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The Lockbit Ransomware Group Disruption: Now What?

By now it’s old news that the LockBit Ransomware as a Service (RaaS) company has been “disrupted” by law enforcement, there have been several good articles detailing the specifics. Servers have been seized (though maybe not all of them), two people have been arrested and indictments have been unsealed for others. A new decryption tool has even been released, which may provide relief for at least some of the victims. LockBit was well known to be the largest and most sophisticated of the RaaS operators, covering, by some estimates, about 25% of the marketplace; if Gartner was doing RaaS ratings, LockBit would likely be in the magic quadrant. So all of this is definitely great news… but what does it mean? Are we going to see a 25% drop in ransomware attacks in 2024? It seems unlikely.

The Ransomware Market Remains

You might have noticed that I leaned into some business terms in my opening paragraph. I used that wording because despite the illegal and immoral nature of this activity it is ultimately a business. Most of the companies that have been “hit by LockBit ransomware” were not targeted by LockBit themselves, they were targeted by an “affiliate”. The affiliates are LockBit’s customers, and the people who are the impetus behind most of the attacks. Just like in any other business landscape, legal or illegal, where there is a customer to be had and money to be made, a business will be happy to fill the gap. So to me, the real question is not about LockBit and how this changes things for them and their victims, it’s how this changes the affiliate landscape.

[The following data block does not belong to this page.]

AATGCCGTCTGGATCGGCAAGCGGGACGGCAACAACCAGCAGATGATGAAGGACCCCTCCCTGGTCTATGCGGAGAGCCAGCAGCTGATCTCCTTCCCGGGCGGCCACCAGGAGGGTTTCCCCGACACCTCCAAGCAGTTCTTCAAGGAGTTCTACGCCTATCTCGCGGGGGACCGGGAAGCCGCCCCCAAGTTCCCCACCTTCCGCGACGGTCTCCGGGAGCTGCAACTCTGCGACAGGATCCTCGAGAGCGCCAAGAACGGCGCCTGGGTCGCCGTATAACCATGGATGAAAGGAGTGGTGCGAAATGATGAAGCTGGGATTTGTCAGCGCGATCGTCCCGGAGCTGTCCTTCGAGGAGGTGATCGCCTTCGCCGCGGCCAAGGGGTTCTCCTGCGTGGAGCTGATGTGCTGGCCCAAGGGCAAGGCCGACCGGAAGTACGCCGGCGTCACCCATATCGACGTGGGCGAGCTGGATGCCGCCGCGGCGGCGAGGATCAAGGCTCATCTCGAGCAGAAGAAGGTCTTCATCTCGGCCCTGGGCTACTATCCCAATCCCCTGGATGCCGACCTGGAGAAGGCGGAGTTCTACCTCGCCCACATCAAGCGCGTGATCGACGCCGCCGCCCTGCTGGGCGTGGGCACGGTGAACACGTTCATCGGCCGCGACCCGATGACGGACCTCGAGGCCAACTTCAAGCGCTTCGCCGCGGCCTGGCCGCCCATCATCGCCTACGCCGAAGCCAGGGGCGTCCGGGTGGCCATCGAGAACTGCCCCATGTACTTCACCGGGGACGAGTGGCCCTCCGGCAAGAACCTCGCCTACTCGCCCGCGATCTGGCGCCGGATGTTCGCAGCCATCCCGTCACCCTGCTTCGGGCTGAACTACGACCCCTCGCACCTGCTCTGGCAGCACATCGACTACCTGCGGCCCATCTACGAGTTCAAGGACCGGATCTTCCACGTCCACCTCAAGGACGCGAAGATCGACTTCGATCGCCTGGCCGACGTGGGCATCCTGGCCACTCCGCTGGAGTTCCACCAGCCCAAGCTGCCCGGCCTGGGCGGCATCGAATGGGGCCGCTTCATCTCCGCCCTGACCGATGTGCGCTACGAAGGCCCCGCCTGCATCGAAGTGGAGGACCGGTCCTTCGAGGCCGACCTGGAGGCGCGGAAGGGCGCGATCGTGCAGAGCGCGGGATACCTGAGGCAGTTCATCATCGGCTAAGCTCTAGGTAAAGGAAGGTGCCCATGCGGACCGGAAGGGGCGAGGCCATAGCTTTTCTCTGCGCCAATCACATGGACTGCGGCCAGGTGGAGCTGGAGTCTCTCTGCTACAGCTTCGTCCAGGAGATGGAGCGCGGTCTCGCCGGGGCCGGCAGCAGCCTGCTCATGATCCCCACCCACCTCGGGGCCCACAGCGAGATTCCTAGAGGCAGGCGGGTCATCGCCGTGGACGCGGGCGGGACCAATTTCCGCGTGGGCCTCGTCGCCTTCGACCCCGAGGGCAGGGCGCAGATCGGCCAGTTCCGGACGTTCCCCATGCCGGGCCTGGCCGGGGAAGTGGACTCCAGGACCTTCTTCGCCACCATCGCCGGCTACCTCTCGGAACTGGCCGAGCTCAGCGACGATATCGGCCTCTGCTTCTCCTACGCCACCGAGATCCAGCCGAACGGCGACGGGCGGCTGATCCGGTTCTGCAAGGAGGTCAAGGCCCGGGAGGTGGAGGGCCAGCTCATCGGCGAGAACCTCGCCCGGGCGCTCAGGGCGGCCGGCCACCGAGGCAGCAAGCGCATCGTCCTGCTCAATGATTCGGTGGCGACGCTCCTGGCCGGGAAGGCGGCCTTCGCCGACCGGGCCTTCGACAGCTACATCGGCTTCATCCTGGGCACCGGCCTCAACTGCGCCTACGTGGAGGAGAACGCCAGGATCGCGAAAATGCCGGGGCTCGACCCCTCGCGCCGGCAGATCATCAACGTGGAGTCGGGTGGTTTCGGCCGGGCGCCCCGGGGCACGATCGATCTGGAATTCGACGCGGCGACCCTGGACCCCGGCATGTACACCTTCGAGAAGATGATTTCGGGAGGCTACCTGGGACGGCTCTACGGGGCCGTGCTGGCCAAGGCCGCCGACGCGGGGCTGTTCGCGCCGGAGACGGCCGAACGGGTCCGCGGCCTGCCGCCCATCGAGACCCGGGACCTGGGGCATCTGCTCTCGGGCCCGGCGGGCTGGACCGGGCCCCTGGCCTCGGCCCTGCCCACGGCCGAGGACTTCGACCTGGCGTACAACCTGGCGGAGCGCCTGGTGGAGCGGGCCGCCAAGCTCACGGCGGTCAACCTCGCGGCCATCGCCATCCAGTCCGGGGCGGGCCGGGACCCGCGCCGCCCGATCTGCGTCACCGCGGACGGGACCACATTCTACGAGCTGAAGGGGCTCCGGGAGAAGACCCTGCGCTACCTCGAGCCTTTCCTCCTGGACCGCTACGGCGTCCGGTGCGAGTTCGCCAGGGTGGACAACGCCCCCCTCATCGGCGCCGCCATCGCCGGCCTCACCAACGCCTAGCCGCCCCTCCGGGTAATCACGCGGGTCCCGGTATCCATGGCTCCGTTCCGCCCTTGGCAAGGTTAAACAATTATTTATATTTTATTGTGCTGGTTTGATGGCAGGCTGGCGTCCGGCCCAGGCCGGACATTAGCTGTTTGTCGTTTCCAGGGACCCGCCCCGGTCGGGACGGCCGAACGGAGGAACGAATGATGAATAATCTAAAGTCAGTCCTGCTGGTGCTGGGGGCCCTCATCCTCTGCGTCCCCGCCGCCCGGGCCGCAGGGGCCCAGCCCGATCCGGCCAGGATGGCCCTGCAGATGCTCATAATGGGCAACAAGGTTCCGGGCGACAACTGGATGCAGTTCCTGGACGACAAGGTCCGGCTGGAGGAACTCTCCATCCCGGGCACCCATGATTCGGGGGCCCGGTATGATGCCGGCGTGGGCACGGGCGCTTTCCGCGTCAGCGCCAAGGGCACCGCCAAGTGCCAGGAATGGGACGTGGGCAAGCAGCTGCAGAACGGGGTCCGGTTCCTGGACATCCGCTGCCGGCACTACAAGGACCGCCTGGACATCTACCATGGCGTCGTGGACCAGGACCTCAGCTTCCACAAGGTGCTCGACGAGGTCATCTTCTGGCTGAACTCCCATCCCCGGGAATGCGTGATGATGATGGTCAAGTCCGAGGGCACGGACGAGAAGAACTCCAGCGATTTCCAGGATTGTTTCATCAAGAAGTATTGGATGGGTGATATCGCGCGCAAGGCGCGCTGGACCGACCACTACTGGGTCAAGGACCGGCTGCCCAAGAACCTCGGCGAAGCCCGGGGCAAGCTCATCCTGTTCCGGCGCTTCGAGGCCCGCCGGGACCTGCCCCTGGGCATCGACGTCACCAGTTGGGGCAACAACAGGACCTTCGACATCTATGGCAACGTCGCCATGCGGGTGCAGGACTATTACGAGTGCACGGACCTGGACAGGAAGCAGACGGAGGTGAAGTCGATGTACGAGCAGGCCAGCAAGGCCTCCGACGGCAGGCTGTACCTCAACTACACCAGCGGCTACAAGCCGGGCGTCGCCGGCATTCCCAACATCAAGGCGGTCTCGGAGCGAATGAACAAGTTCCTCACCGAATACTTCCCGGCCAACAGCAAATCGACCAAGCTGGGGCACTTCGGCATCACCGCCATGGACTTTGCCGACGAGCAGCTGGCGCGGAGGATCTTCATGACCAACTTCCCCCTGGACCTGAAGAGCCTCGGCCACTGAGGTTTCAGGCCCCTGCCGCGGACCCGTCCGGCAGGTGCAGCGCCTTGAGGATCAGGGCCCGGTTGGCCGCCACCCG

For the past few years, it’s been possible for someone with no scruples and a penchant for long stays in a small locked room to take on a high risk, high reward business venture: They could buy access to a company through an initial access broker (or, slightly more daring, directly from an employee), then sign up for RaaS, deploy, and wait for either the bitcoin to roll in or law enforcement to show up. While the movies have made a good show of the evil hacker with a vendetta against a company or person, the truth is ransomware is almost always a financially motivated attack, and generally an attack of opportunity. Targets are whatever look likely to provide the best risk/reward ratio, again: a business. So, ultimately, what happens when a major player in a business sector disappears?

History tells us that the business sector does just fine. Other companies step up to fill the gap, often more than one as they scramble to fill the void. While this might disrupt the least sophisticated of the affiliates, people that needed LockBit’s advanced software and services to be able to navigate the ransomware space, other companies will move to improve the customer experience for their own products in a bid to win those customers. And the founders and key members of LockBit weren’t the ones arrested, so while they’ll probably take some time to rebuild, it’s unlikely that we’ve seen the end of them. So if this is at best a speedbump and at worst an impetus for growth in the RaaS space, what are we to do?